Wireless Adapter Buyer's Guide
When looking at different wireless adapters, you should consider the type of networking technology they support and keep in mind your needs in terms of internal or external devices. Whichever design you choose, consider the type of interface it has to make sure it can connect to your system and look at the data rate to get the fastest option available. Additional features like included software and the manufacturer are worth looking at to ensure you get a quality adapter that gives you the security and connectivity you need.
Internal vs External Design
The first choice you should probably make when considering a wireless adapter is between an internal or external device. This decision really comes down to your setup and what you need, but if you pick an external adapter, be sure it has a long enough cord for where you want to place it.
Internal adapters are usually cards that fit into a slot on your motherboard. These adapters work well and do not require additional space outside of your system, but you also cannot easily swap them between computes.
An external adapter physically connects to your computer and you can place it on your desk or similar location. These devices are great for use with laptops or if you want to be able to easily swap the adapter between different systems, but you need to make sure you have space for it in your work area.
Whether you choose an internal or external device, look at how it connects to your computer and make sure you have the right type of interface. For an internal adapter, this usually means a PCI slot on your motherboard. You probably have a PCI slot available, but double-check to be sure your motherboard has the right type and that it is not blocked by a video card or other hardware.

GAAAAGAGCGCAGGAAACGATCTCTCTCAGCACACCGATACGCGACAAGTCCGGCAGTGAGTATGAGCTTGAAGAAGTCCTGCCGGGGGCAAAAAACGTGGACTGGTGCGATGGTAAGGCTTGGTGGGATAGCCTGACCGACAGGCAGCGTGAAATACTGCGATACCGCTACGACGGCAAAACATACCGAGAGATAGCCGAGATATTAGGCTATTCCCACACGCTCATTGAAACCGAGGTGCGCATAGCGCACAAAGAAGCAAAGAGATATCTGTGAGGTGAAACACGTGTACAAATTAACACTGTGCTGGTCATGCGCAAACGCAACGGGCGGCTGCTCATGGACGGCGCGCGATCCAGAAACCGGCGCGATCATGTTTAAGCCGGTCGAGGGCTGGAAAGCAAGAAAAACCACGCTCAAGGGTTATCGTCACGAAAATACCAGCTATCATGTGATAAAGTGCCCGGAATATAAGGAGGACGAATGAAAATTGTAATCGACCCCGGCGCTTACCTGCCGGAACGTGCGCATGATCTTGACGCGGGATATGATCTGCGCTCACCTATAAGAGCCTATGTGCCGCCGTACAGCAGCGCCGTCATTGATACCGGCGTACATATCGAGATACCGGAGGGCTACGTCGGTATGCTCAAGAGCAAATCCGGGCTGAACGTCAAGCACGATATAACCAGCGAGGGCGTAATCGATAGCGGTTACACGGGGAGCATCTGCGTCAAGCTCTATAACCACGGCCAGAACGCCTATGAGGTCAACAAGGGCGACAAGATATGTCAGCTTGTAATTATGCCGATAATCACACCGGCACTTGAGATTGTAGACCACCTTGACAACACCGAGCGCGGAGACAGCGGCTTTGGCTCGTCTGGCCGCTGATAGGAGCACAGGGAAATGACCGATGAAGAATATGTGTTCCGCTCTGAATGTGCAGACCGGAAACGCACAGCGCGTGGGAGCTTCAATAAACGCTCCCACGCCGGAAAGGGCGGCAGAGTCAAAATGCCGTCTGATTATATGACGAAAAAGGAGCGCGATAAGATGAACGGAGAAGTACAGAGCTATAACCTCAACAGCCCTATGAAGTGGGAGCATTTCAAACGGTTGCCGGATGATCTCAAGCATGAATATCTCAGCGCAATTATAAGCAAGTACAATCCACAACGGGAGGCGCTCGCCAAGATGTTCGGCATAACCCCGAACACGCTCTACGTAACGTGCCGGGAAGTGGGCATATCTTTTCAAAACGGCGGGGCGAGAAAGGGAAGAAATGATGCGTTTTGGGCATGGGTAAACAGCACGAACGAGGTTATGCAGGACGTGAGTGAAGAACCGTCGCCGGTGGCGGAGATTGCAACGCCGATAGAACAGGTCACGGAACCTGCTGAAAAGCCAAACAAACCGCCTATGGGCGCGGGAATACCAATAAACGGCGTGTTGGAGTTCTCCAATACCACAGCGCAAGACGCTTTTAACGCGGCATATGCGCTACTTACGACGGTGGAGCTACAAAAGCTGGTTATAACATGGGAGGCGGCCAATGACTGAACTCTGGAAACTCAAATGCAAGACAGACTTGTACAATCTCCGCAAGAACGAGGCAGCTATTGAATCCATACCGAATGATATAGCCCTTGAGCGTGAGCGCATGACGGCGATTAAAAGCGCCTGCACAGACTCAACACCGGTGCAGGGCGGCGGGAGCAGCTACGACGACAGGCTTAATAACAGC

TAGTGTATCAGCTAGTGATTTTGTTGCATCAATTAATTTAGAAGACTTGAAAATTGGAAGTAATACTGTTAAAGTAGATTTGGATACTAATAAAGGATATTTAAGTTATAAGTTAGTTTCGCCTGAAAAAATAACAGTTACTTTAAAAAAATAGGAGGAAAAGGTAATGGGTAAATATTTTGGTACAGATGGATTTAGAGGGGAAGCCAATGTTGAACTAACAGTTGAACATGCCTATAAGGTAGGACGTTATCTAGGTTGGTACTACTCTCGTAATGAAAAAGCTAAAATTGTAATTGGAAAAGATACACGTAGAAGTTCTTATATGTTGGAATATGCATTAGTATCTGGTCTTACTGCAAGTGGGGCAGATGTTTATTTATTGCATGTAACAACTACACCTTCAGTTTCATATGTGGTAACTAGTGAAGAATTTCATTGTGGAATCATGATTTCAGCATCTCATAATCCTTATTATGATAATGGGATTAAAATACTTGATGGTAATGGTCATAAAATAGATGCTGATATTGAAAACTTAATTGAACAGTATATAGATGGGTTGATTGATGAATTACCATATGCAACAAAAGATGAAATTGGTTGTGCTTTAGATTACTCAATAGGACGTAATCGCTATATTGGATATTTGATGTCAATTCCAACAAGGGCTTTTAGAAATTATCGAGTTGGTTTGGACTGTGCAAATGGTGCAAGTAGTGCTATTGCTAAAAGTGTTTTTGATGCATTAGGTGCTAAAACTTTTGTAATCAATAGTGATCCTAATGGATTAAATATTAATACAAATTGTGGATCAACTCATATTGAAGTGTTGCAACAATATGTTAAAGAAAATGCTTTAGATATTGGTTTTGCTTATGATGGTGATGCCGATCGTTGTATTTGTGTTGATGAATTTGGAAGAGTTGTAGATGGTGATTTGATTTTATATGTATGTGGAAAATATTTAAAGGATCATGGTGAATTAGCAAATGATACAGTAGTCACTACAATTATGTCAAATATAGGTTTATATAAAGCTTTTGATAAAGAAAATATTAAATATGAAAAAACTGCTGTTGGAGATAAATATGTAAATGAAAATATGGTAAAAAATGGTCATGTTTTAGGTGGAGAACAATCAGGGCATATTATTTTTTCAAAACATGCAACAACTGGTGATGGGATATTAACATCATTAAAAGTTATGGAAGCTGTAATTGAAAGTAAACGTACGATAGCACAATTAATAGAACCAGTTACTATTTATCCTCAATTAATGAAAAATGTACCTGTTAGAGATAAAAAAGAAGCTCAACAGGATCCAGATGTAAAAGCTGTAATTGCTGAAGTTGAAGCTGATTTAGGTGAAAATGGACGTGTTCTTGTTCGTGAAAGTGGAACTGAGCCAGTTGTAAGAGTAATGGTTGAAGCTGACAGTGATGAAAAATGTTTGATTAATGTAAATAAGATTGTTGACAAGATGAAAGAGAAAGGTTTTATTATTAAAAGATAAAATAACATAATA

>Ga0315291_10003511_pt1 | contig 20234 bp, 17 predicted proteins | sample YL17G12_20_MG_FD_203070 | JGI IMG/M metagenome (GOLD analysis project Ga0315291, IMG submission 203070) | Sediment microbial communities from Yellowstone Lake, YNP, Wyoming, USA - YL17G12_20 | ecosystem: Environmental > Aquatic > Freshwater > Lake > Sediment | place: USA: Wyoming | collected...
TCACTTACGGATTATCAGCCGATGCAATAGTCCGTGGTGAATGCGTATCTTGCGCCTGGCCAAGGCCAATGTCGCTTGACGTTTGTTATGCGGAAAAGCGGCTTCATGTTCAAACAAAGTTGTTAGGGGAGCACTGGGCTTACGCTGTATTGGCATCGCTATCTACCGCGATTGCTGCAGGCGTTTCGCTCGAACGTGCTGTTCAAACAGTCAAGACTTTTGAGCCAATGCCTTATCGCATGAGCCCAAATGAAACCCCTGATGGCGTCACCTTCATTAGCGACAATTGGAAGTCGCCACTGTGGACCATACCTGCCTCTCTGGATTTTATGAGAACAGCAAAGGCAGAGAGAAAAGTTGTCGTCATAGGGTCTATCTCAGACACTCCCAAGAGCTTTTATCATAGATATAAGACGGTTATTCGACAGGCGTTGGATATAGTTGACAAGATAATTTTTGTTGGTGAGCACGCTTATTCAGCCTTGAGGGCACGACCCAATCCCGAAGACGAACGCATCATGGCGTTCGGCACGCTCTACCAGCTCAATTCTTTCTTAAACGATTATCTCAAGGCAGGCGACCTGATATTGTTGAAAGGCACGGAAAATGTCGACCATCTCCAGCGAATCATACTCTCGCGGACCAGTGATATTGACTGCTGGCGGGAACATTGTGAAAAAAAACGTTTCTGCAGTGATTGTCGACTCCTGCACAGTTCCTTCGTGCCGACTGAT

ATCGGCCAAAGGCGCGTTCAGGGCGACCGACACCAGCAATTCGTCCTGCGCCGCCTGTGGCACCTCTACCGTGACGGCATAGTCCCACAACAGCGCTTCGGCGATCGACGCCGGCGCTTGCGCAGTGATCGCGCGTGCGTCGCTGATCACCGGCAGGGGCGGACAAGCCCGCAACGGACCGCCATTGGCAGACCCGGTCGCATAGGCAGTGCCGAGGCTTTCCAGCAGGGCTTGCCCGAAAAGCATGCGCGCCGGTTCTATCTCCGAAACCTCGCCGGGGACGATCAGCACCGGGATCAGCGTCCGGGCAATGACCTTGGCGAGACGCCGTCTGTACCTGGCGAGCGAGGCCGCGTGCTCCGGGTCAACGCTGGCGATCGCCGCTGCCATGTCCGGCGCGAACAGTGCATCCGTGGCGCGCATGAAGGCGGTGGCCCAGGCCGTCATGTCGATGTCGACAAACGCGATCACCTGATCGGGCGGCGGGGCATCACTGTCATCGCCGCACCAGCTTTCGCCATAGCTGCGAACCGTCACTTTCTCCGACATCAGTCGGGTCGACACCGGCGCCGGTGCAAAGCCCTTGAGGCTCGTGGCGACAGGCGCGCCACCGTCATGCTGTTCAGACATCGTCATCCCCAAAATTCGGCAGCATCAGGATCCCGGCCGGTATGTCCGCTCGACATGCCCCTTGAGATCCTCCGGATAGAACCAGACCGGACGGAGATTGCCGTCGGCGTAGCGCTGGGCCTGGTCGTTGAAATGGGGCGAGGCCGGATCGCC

External devices usually connect through a USB port or network connection like an Ethernet cable. Make sure you have the right type of connection, and pick a model with at least USB 2.0, though 3.0 is preferable.
Internal vs External Antenna
Regardless of whether you choose an internal or external adapter, you also need to consider models with internal or external antennae.
An internal antenna is convenient because it does not stick out and reduces the chances of it breaking off accidentally. Reception with an internal antenna can be an issue, however, and internal antennae are usually not ideal if you need to receive a wireless signal over a long range.
External antennae provide excellent range and reception quality, but you need to be sure you have room for them as well as being careful not to damage or break them off the adapter. If you have the space, one or more external antennae are usually a better choice, but an internal antenna can still work great at close range.
Once you have determined whether you want an internal or external device, this is probably the next most important consideration as you look at different models. You need to be sure you choose an adapter that is compatible with the standards of your wireless router or other device sending a signal to your hardware.